ASK AN EXPERT

You are here

Gaurav Singh asked: What is the difference between Globalisation and Internationalisation?

  • Share
  • Tweet
  • Email
  • Whatsapp
  • Linkedin
  • Ashok Kumar Behuria replies: Both globalisation and internationalisation imply processes that seek to go beyond the local, national and regional phenomena and bring these together in an interdependent relationship, which make these processes enduring, if not irreversible. However, there are subtle differences between the two.

    Globalisation is commonly referred to as a process that facilitates worldwide cross-country movement of capital (financial, material and intellectual) and labour. It is an incessant process that is as old as human civilisation; however, on the back of an unprecedented technological revolution in the 20th century, the world is witnessing globalisation of a massive scale with dizzying fastness never seen before.

    While globalisation is often conceived in economic terms, internationalisation is often associated with political issues. This is not to deny that corporate houses, in their bid to globalise, use ‘internationalisation’ as a parallel or sub-process that feeds into globalisation by making their ventures as well as products cope with local circumstances in terms of technically adapting to the local legal environment and market, and simultaneously culturally catering to local tastes.

    ‘Internationalisation’ also has a pronounced political dimension, used both in value-neutral and pejorative sense. For example, when India seeks to take ‘Yoga’ to the wider world, it is a neutral endeavour to internationalise a predominantly local/cultural/traditional practice, but when Pakistan seeks to internationalise the ‘Kashmir issue’, it has pejorative connotations, because by so doing, it intends to show India in bad light. It can thus be used as a strategy to raise the diplomatic stakes of a particular country at the cost of another.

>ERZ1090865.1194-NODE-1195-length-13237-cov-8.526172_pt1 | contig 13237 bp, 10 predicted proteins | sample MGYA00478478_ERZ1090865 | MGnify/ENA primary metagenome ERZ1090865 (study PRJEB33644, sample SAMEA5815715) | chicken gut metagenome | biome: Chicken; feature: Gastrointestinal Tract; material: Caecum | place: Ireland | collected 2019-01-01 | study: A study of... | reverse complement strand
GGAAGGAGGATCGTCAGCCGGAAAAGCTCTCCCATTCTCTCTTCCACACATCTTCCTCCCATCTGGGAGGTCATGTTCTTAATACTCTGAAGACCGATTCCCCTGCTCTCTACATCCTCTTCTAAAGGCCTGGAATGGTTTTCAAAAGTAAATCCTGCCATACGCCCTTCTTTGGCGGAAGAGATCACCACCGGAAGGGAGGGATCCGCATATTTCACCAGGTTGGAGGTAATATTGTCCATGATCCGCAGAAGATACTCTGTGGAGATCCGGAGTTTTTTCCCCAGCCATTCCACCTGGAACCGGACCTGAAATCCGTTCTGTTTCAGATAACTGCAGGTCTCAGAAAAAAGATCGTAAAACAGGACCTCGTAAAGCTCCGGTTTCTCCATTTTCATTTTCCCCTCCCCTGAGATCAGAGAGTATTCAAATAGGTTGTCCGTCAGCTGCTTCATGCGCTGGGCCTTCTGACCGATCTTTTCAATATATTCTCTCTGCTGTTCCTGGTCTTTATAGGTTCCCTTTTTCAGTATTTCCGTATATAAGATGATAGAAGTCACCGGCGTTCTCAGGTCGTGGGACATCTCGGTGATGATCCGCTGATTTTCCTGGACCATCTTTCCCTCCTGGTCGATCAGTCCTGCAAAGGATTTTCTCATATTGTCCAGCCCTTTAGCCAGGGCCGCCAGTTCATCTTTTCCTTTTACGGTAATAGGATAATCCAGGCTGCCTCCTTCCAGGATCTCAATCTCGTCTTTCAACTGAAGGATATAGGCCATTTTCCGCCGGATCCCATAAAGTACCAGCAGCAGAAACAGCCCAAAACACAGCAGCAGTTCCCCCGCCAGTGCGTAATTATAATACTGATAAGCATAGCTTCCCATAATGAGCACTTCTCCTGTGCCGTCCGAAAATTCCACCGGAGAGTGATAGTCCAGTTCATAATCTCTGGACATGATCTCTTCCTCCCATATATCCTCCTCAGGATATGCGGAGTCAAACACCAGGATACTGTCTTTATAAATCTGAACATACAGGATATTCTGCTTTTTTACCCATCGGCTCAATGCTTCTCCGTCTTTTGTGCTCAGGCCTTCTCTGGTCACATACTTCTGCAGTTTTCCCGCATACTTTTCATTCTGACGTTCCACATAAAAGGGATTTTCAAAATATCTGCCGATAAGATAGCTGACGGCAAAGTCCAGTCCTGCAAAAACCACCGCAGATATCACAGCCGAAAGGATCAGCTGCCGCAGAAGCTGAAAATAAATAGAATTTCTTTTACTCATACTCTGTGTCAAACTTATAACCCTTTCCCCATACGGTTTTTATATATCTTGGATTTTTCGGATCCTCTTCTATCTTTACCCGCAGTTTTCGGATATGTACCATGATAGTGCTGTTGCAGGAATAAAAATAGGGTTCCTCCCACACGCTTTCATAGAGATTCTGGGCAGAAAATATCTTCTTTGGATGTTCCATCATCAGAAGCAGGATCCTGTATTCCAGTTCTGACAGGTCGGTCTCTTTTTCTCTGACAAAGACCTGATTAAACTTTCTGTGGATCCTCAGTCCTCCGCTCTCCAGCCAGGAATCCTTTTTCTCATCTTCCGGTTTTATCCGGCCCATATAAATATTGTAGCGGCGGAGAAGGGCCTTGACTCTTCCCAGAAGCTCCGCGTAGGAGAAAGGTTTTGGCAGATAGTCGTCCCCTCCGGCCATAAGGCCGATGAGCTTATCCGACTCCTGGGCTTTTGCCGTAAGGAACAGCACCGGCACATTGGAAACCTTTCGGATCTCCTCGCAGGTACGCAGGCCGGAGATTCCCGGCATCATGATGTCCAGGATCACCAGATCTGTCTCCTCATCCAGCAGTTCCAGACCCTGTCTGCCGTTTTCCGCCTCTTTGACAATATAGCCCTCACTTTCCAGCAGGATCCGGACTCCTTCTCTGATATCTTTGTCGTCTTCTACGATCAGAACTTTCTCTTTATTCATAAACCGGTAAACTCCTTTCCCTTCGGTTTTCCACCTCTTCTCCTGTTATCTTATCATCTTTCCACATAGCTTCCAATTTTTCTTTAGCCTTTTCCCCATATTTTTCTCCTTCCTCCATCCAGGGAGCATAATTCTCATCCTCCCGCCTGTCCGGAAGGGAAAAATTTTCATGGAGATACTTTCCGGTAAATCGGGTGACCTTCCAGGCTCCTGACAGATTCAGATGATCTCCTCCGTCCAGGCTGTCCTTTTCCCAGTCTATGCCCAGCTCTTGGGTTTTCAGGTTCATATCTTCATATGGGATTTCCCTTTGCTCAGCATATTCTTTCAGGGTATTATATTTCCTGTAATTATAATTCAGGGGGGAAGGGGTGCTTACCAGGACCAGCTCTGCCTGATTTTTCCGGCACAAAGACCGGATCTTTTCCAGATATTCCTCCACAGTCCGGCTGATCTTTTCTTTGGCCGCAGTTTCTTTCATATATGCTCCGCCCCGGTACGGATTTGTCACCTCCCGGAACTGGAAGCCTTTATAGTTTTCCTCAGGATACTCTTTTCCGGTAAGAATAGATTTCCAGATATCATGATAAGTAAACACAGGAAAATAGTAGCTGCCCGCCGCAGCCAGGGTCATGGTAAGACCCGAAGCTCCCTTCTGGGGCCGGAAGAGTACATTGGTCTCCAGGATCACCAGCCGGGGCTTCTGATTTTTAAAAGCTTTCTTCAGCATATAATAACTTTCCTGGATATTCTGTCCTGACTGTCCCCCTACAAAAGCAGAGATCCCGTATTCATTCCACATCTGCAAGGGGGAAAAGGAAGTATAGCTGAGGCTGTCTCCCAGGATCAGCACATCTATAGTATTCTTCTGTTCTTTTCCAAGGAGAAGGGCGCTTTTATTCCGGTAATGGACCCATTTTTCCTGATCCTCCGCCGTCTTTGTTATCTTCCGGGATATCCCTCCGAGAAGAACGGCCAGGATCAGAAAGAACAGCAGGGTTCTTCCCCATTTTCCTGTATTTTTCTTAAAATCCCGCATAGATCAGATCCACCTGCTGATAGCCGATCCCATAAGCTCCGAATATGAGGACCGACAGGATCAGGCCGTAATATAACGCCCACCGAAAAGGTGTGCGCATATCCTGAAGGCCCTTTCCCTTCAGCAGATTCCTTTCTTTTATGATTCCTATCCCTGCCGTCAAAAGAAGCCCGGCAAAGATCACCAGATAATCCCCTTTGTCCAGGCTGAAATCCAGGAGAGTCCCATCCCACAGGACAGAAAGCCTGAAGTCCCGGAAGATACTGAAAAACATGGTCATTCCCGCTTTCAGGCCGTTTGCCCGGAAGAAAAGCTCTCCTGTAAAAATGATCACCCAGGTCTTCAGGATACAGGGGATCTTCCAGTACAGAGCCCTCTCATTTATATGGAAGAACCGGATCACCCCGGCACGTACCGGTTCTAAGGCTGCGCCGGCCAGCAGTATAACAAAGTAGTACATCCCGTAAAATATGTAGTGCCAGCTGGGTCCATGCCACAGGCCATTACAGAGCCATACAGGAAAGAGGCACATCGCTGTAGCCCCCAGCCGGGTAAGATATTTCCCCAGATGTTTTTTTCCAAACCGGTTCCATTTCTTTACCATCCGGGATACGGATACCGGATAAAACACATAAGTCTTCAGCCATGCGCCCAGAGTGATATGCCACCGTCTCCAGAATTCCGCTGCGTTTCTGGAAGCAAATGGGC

These two terms are used loosely and interchangeably by many users given the blurring of conceptual boundaries between the two. However, with increasing use of these terms by both academics and corporates, these concepts may be defined more sharply in the days to come, leading one to draw neat conceptual boundaries between them. 

    Posted on August 05, 2020

    Views expressed are of the expert and do not necessarily reflect the views of the Manohar Parrikar IDSA or the Government of India.

    Top